A new device that uses tin atoms embedded in diamond could pave the way for the development of a quantum internet, according to researchers from MIT and the University of Cambridge.

The device, reported in Nature Photonics, consists of a microchiplet made of diamond in which some of the carbon atoms are replaced with tin atoms. These tin atoms form defects that can act as qubits, the basic units of quantum information. The researchers demonstrated that the device can efficiently transfer quantum information between two different types of qubits: electronic and nuclear. Electronic qubits are good at interacting with light, which is essential for transmitting quantum information over long distances. Nuclear qubits are good at storing quantum information for a long time, which is important for preserving coherence and fidelity.

By combining these two qubits, the researchers solved a paradox that has hindered the progress of quantum networks: the need for qubits that are both strongly coupled to light and weakly coupled to the environment.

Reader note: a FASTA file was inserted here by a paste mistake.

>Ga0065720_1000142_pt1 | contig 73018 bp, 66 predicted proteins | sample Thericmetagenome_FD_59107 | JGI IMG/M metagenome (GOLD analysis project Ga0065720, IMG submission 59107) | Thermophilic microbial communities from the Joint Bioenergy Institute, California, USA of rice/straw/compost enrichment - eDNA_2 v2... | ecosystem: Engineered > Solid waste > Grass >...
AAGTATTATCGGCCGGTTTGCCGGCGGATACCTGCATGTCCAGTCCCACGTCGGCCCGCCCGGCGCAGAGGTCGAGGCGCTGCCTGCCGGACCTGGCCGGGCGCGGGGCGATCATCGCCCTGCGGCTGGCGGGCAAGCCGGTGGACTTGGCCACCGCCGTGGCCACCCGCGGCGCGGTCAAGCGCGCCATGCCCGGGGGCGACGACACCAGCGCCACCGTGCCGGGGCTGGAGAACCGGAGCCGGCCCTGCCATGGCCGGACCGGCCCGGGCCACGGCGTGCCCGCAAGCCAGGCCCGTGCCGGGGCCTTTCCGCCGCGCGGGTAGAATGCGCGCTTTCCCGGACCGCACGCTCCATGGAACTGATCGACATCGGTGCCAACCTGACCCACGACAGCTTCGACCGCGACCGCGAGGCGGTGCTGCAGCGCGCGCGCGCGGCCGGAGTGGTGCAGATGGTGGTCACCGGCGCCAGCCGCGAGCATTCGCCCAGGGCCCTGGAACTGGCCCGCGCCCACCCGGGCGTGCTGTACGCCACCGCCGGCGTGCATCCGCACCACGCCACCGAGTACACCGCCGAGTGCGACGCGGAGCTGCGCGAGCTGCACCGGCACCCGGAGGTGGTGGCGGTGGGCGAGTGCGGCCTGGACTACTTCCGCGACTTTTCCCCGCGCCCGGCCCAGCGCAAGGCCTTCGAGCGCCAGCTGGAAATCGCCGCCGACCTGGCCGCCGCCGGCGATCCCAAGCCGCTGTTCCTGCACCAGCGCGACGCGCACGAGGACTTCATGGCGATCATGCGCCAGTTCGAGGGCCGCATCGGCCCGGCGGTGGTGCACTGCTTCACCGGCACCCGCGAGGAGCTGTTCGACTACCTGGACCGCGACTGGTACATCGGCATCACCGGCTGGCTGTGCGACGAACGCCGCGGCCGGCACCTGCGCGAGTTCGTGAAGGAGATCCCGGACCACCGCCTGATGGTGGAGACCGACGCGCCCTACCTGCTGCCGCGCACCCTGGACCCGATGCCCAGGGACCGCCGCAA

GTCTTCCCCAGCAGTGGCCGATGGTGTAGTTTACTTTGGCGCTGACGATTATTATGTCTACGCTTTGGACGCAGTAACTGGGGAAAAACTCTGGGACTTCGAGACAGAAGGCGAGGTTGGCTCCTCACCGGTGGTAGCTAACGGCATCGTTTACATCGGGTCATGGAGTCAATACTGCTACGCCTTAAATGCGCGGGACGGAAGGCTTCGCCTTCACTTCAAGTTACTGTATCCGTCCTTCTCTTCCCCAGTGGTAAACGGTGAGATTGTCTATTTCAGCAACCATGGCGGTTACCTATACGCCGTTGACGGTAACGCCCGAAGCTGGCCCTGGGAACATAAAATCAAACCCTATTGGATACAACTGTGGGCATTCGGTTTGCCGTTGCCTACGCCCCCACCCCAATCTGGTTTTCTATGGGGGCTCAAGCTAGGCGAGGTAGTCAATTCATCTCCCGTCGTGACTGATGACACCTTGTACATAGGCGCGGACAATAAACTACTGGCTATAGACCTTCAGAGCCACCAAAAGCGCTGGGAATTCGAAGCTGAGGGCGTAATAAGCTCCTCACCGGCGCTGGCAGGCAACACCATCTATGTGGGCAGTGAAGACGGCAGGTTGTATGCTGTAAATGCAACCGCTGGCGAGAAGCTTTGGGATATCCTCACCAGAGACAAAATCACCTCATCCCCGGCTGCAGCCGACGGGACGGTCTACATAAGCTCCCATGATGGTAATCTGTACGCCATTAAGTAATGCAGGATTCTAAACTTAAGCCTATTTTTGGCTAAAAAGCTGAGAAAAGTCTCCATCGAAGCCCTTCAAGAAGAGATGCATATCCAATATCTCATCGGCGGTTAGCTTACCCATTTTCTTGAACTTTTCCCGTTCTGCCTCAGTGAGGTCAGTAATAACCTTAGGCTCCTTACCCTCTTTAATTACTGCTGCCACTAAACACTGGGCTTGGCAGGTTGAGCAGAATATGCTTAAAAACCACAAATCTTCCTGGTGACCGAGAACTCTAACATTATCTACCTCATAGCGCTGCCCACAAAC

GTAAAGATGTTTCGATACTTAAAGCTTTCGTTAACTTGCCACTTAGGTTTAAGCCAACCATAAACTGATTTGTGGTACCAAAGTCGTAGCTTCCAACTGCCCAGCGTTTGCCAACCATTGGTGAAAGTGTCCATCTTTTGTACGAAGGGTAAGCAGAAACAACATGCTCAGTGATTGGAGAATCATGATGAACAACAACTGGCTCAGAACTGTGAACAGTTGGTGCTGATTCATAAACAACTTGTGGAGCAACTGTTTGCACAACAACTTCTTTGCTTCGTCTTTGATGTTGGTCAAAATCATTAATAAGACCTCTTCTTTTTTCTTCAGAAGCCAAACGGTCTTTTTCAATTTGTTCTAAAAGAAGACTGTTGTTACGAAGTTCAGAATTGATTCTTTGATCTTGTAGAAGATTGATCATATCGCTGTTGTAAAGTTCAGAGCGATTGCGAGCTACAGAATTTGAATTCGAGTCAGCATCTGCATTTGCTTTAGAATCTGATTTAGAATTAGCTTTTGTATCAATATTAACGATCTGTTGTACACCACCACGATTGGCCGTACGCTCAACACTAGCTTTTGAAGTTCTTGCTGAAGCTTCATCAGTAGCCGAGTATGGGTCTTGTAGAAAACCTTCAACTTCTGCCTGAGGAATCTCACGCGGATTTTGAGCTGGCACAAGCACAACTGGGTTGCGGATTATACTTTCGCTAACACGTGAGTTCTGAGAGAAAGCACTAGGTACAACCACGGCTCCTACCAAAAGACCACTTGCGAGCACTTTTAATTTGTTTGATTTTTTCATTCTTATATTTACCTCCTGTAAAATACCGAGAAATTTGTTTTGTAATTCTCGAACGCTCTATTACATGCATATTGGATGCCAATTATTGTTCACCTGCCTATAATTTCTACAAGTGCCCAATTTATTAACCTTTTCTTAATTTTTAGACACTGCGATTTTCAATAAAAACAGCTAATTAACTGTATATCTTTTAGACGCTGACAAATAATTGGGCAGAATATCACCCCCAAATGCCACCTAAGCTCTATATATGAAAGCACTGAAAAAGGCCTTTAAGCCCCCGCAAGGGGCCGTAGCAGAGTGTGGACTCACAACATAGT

“This is a critical step as it demonstrates the feasibility of integrating electronic and nuclear qubits in a microchiplet. This integration addresses the need to preserve quantum information over long distances while maintaining strong interaction with photons,” said Dirk Englund, an associate professor at MIT and leader of the MIT team.

The device could be used as a building block for quantum repeaters, intermediate stations that can manipulate and refresh quantum information in a quantum network. Quantum networks could enable secure communication, distributed computing, and enhanced sensing.

The researchers plan to further improve the performance of the device and integrate it with other photonic components, such as cavities and waveguides, to create scalable quantum network architectures.

The work was funded by the European Research Council, the Winton Programme, the Engineering and Physical Sciences Research Council, the General Sir John Monash Foundation, the MITRE Quantum Moonshot Program, and the Army Research Laboratory.

Nature Photonics paper, November 2023